Now there are two songs that I've been waiting to talk about because I felt that they deserved their own spotlight. I didn't want to lump them in with the rest of the songs because they need this recognition as they're not only my favorite songs on the album but the best songs too. The first is Maggie's Song which hits me like a bag of bricks every time I hear it. I'm getting emotional just thinking of it. The song is about Chris and his wife finding a "fuzzy black pup" in a shopping cart on the side of the road and taking her home. Stapleton sings about Maggie growing up with the kids, how she loves chasing squirrels, and how she could take off like a bullet. But the last verse is just heart wrenching if you've ever lost a family pet with Stapleton singing about how on the day she passed she woke up and couldn't use her legs so he laid down by her side and she puts her head in his hand and it's just so sad to listen to. His storytelling on the song is A1 and I hate that it starts and ends so quickly because as soon as I get invested in it, she passes away. The last song I need to talk about is hands down the best song of the album to me, Watch You Burn. 

The song is Stapleton singing about the Route 91 Harvest Festival Shooting in a way that I don't think anyone else has sung about it yet. (I could be mistaken though, let me know if I am.) The song isn't Stapleton trying to relate to the audience or the artists on stage, instead, he quite literally calls the shooter a b*tch. Starting off the song by saying "Only a coward would pick up a gun and shoot up a crowd just to have fun." The chorus is pretty much Stapleton telling to the shooter to rot in hell. There's a line in the second verse that I absolutely love where Stapleton sings:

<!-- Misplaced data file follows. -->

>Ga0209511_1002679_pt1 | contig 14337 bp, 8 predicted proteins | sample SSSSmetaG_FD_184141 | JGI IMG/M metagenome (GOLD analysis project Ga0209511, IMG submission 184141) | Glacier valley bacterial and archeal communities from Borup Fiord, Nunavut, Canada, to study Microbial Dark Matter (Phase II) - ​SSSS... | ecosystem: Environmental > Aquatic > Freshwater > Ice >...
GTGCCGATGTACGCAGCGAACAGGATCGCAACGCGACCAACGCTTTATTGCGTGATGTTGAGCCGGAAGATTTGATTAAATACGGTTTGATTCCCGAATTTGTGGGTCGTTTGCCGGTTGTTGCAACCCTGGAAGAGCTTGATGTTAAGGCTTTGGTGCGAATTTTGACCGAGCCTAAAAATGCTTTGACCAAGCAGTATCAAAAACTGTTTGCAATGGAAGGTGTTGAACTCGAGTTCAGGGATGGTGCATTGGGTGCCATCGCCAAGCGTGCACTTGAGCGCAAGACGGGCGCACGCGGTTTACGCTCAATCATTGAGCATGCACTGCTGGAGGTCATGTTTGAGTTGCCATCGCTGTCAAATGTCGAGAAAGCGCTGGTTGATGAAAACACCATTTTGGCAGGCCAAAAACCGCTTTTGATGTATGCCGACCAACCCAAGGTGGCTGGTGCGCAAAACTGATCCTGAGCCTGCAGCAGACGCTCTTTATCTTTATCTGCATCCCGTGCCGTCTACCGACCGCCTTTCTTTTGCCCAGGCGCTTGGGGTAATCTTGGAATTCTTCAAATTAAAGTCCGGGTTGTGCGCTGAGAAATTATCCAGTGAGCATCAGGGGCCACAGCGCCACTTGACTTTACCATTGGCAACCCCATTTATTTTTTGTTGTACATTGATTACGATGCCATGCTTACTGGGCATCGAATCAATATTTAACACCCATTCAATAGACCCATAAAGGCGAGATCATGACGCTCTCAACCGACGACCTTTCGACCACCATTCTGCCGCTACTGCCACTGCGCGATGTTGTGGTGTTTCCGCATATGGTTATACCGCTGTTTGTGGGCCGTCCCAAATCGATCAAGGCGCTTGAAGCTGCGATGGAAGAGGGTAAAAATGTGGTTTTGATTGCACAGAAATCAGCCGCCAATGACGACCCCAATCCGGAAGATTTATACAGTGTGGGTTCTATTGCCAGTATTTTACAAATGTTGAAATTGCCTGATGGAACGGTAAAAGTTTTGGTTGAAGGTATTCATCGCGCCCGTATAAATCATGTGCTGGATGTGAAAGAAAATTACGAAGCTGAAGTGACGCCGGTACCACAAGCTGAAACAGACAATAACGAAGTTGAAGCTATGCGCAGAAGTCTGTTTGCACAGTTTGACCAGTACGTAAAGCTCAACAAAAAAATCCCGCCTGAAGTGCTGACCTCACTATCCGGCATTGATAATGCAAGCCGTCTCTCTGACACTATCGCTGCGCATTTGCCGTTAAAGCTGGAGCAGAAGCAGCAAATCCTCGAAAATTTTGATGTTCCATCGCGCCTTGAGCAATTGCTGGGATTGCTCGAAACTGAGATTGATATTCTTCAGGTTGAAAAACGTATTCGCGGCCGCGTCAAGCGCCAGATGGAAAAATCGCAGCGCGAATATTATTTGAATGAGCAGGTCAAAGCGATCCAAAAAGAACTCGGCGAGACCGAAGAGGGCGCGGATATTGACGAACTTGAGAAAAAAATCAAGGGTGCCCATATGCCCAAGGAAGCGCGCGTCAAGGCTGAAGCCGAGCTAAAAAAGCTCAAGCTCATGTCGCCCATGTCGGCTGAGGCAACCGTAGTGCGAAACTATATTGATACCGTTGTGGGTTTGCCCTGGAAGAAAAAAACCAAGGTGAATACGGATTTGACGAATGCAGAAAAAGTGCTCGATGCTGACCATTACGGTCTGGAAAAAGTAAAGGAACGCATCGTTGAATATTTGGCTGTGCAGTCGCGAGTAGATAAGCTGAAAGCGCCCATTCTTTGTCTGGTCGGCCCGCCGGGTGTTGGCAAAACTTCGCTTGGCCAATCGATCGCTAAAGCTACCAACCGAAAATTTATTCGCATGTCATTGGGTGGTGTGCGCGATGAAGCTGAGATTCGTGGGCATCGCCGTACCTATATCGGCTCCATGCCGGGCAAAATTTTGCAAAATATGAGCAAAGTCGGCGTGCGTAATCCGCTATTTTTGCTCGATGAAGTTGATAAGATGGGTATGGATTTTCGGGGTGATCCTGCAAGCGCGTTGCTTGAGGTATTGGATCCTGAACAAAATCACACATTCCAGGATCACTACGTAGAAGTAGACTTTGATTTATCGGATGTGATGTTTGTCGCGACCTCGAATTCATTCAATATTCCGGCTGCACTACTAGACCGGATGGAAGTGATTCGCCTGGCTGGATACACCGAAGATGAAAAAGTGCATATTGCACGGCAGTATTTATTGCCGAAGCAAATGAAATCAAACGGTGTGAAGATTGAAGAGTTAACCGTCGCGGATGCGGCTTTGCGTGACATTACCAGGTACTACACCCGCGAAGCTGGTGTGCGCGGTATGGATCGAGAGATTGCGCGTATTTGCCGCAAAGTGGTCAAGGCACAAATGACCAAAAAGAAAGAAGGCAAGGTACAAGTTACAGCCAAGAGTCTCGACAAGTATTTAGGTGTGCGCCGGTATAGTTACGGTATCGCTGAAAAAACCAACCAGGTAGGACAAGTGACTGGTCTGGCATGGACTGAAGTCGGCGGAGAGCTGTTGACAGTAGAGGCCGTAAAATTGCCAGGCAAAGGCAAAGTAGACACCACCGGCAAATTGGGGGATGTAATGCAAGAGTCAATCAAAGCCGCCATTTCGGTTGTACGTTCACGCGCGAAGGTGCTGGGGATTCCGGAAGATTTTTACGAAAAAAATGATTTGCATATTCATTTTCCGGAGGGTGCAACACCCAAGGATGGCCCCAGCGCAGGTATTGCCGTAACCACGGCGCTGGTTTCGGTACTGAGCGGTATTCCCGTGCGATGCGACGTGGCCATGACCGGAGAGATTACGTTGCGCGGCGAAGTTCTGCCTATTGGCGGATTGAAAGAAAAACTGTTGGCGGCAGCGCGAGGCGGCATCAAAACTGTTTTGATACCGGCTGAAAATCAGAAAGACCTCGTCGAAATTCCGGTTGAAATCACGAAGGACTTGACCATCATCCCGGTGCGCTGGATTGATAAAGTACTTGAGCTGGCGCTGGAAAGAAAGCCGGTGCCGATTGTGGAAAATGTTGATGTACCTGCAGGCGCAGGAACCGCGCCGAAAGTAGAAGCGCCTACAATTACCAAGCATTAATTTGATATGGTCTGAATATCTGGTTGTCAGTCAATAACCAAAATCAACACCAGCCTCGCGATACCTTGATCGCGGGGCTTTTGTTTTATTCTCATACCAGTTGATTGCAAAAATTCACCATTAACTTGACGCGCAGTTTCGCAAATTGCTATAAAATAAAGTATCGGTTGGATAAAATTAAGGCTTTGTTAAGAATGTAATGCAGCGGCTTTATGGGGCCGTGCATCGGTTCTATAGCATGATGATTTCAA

If I could snap my fingers, if I could flip a switch
I'd make that last bullet first, you son of a b*tch

The production on the song and instrumental is angry, pissed off, super fiery. I absolutely adore the call and response with the choir in the last chorus before they all harmonize in unison for the outro. They just hit higher and higher notes and the higher the notes go, the higher I float above the clouds. I wish it didn't end as abruptly but the song we got was incredible.

Stapleton performing at the 2020 CMA Awards. 

I've been honestly surprised at how many great country albums we've gotten this year. This album is just another one to add to the list. The production is phenomenal, Stapleton's voice and his writing once again steal the show, even though I feel like there are some points where I feel like he could've tried harder (namely Arkansas) but besides that, I don't really have any more gripes. I don't care if you like country music or not, give this album a try.

I would rate
Starting Over
by Chris Stapleton